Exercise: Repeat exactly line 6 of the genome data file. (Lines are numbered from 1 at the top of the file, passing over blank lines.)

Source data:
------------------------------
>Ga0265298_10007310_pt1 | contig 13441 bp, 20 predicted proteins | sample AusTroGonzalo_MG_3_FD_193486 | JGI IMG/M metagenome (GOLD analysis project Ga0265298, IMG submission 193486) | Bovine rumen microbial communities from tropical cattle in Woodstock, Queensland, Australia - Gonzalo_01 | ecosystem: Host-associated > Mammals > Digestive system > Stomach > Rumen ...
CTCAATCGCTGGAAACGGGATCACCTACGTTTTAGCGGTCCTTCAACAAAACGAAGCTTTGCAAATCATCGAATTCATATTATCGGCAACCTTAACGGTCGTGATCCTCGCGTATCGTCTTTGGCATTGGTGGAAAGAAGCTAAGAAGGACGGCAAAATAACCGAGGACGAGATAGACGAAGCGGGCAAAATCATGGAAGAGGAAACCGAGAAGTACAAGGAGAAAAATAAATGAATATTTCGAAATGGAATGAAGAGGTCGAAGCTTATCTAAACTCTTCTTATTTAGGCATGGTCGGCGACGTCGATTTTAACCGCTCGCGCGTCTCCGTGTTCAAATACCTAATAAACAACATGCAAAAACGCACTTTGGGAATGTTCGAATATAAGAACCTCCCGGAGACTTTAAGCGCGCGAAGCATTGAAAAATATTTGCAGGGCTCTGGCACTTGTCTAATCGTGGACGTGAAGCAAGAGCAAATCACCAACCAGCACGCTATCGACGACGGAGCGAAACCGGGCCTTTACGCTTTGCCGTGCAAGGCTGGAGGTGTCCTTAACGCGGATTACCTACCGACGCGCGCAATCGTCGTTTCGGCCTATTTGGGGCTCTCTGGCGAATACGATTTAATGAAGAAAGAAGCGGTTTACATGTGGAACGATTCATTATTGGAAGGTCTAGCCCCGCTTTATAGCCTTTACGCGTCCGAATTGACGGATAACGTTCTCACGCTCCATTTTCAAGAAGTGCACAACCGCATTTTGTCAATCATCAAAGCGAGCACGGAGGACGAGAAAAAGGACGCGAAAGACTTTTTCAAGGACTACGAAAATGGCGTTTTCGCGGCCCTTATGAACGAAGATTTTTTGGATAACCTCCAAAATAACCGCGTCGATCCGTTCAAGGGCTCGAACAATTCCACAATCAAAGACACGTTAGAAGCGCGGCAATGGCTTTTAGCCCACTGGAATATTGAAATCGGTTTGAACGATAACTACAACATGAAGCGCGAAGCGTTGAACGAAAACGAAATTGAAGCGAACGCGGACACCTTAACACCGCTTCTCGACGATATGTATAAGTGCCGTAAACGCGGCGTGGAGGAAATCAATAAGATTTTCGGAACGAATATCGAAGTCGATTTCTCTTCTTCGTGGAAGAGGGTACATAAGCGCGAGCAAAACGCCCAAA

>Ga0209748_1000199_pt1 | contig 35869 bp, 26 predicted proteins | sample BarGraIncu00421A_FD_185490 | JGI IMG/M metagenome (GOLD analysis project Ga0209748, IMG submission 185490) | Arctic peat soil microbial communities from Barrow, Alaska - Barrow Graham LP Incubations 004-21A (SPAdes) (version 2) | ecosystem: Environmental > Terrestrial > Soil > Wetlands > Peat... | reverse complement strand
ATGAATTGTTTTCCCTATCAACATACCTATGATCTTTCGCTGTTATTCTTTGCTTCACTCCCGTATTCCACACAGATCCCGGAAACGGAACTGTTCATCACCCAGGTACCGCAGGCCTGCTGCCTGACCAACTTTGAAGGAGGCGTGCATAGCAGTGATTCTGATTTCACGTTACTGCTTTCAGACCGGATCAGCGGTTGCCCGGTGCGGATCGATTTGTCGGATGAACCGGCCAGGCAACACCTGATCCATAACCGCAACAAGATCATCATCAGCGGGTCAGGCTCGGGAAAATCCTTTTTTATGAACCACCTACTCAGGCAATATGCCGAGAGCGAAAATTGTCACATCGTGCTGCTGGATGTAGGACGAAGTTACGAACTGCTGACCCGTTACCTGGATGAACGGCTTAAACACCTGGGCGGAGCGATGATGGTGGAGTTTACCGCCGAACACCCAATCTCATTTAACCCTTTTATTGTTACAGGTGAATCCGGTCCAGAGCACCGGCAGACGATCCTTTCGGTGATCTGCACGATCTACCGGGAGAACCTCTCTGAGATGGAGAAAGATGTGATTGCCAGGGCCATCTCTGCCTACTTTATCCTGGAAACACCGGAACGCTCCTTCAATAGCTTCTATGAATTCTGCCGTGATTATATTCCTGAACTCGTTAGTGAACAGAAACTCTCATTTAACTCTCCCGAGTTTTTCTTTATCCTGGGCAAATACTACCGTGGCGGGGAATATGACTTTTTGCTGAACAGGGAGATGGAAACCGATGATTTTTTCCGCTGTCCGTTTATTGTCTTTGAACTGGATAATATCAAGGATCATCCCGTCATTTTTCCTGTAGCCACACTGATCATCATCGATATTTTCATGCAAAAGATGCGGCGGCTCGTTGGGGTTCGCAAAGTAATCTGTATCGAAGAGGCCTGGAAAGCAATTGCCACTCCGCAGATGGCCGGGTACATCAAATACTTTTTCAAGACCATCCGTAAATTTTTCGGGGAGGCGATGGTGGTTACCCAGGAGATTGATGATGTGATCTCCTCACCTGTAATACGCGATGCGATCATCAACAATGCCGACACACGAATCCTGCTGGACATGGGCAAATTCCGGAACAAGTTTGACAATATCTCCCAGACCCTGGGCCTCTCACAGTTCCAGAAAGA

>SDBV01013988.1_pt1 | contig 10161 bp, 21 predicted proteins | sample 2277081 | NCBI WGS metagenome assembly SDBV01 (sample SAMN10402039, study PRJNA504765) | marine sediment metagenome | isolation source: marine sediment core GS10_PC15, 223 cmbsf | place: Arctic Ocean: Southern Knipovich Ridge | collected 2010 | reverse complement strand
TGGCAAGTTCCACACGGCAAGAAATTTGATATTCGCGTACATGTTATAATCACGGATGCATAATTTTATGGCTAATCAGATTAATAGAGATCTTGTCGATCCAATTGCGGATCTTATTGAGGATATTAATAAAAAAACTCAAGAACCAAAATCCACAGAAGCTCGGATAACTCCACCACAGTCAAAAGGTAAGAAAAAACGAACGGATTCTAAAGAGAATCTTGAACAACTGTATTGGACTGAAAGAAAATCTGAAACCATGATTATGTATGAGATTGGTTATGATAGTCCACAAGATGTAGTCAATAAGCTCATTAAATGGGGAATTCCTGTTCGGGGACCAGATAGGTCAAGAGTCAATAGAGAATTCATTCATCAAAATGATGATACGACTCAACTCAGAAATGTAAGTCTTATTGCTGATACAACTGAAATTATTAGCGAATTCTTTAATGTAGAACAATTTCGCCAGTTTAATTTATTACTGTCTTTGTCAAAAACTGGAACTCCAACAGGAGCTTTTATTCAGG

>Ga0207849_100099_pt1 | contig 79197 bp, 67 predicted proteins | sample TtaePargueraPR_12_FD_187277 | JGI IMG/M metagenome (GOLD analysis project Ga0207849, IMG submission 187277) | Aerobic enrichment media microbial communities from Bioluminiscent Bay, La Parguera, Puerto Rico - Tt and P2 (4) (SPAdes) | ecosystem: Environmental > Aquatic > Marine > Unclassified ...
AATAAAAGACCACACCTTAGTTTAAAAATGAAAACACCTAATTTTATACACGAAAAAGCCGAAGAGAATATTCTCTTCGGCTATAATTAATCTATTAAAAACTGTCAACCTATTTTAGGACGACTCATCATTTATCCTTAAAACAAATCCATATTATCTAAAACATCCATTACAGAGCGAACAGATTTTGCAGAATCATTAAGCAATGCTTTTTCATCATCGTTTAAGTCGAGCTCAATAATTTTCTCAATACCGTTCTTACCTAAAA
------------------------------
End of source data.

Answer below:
TGGCAAGTTCCACACGGCAAGAAATTTGATATTCGCGTACATGTTATAATCACGGATGCATAATTTTATGGCTAATCAGATTAATAGAGATCTTGTCGATCCAATTGCGGATCTTATTGAGGATATTAATAAAAAAACTCAAGAACCAAAATCCACAGAAGCTCGGATAACTCCACCACAGTCAAAAGGTAAGAAAAAACGAACGGATTCTAAAGAGAATCTTGAACAACTGTATTGGACTGAAAGAAAATCTGAAACCATGATTATGTATGAGATTGGTTATGATAGTCCACAAGATGTAGTCAATAAGCTCATTAAATGGGGAATTCCTGTTCGGGGACCAGATAGGTCAAGAGTCAATAGAGAATTCATTCATCAAAATGATGATACGACTCAACTCAGAAATGTAAGTCTTATTGCTGATACAACTGAAATTATTAGCGAATTCTTTAATGTAGAACAATTTCGCCAGTTTAATTTATTACTGTCTTTGTCAAAAACTGGAACTCCAACAGGAGCTTTTATTCAGG